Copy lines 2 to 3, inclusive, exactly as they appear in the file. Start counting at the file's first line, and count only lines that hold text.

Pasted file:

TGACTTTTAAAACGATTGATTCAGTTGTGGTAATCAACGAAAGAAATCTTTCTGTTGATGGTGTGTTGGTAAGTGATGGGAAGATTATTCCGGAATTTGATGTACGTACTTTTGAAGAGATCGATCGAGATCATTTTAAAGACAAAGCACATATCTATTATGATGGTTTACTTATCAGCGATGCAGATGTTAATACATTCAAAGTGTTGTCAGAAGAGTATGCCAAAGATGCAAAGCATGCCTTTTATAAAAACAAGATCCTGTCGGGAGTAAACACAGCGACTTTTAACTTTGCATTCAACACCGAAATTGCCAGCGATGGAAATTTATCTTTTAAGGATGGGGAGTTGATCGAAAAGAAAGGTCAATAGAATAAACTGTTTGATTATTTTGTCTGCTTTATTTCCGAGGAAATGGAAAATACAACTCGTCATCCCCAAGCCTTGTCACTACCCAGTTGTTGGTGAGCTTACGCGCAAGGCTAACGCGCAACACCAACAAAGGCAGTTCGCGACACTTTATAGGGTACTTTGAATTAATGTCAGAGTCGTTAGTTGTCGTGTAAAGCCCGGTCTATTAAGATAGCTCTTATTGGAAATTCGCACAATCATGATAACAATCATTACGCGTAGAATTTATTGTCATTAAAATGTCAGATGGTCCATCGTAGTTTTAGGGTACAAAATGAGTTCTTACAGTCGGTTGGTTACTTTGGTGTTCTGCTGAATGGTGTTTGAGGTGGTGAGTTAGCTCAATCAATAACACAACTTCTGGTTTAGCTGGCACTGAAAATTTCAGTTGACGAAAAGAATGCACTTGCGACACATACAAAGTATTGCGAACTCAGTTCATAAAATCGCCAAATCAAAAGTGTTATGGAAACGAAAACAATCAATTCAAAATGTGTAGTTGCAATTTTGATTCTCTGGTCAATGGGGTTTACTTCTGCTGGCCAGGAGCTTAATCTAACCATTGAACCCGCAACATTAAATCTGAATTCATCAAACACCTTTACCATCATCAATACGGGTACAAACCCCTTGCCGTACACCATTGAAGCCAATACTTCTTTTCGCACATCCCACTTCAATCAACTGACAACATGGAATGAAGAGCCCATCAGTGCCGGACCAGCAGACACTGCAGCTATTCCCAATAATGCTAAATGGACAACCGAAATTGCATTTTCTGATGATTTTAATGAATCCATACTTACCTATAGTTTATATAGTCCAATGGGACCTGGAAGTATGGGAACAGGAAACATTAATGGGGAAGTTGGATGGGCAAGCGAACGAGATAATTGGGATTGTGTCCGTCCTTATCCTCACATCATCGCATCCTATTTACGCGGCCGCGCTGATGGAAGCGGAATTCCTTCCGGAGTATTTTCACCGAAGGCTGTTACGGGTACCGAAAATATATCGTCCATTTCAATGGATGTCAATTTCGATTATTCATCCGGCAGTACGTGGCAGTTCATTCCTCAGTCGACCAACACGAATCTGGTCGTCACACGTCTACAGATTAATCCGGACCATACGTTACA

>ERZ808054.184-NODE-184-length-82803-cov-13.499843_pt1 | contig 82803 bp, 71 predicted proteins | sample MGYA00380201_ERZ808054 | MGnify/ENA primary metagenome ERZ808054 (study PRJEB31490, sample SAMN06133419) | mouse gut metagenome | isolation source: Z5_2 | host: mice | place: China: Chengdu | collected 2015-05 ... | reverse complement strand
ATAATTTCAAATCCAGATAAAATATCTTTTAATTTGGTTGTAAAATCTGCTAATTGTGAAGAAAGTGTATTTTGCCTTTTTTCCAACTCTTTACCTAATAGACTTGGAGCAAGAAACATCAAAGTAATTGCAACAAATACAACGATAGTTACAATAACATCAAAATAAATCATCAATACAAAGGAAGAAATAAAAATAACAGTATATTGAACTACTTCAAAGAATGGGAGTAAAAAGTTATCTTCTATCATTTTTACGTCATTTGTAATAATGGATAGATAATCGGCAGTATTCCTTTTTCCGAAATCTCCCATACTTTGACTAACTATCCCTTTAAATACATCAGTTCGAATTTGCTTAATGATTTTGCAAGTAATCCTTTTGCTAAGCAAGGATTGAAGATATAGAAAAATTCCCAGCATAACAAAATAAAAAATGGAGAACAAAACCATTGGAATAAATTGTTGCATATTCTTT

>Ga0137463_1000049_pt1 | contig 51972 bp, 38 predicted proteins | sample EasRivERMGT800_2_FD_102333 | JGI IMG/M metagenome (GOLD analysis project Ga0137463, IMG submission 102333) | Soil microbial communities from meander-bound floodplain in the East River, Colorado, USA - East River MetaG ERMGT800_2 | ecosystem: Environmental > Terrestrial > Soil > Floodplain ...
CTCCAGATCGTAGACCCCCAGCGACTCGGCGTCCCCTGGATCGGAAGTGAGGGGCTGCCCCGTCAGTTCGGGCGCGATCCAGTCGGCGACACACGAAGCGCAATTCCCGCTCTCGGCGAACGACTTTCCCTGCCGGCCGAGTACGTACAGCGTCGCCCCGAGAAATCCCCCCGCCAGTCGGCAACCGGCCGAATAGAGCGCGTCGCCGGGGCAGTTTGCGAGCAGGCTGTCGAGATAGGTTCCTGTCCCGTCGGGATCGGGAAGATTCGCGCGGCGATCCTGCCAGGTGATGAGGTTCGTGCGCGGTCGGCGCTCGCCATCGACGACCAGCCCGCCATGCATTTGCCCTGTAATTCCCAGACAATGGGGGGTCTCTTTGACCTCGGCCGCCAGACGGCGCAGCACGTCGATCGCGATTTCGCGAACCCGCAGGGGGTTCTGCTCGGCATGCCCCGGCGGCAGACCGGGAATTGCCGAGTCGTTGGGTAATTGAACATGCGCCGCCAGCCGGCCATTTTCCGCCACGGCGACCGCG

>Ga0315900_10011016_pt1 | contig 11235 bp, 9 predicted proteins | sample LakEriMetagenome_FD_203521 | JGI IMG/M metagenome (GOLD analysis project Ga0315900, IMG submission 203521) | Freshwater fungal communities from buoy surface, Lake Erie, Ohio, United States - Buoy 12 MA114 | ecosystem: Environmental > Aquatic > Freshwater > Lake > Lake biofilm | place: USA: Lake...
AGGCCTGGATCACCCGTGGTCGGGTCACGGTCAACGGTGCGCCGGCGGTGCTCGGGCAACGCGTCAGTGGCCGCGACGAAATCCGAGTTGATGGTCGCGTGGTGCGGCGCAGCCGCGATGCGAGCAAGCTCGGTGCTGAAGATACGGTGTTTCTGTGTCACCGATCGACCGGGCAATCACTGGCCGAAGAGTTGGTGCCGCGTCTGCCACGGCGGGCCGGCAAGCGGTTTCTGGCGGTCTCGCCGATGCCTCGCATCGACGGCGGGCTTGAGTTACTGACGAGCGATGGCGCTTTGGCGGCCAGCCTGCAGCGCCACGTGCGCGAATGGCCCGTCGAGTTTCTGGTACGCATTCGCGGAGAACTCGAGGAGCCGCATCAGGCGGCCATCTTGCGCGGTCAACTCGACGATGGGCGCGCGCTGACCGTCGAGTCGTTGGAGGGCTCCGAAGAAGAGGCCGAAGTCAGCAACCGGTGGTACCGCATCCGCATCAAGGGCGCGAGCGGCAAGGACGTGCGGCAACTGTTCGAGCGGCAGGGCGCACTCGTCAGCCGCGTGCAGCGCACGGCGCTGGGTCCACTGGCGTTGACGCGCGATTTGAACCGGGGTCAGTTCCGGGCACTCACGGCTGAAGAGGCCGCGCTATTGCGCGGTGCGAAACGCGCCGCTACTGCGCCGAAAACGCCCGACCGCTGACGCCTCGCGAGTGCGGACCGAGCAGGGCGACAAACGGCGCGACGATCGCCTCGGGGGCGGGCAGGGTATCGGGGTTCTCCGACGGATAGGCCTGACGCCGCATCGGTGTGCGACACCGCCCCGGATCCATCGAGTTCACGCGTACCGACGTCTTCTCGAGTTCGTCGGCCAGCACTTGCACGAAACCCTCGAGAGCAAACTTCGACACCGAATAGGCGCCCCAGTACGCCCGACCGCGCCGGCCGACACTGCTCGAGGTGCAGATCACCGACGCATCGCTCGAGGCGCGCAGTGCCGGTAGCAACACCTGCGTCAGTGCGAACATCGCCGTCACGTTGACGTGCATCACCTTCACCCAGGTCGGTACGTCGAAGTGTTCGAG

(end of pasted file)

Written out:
>ERZ808054.184-NODE-184-length-82803-cov-13.499843_pt1 | contig 82803 bp, 71 predicted proteins | sample MGYA00380201_ERZ808054 | MGnify/ENA primary metagenome ERZ808054 (study PRJEB31490, sample SAMN06133419) | mouse gut metagenome | isolation source: Z5_2 | host: mice | place: China: Chengdu | collected 2015-05 ... | reverse complement strand
ATAATTTCAAATCCAGATAAAATATCTTTTAATTTGGTTGTAAAATCTGCTAATTGTGAAGAAAGTGTATTTTGCCTTTTTTCCAACTCTTTACCTAATAGACTTGGAGCAAGAAACATCAAAGTAATTGCAACAAATACAACGATAGTTACAATAACATCAAAATAAATCATCAATACAAAGGAAGAAATAAAAATAACAGTATATTGAACTACTTCAAAGAATGGGAGTAAAAAGTTATCTTCTATCATTTTTACGTCATTTGTAATAATGGATAGATAATCGGCAGTATTCCTTTTTCCGAAATCTCCCATACTTTGACTAACTATCCCTTTAAATACATCAGTTCGAATTTGCTTAATGATTTTGCAAGTAATCCTTTTGCTAAGCAAGGATTGAAGATATAGAAAAATTCCCAGCATAACAAAATAAAAAATGGAGAACAAAACCATTGGAATAAATTGTTGCATATTCTTT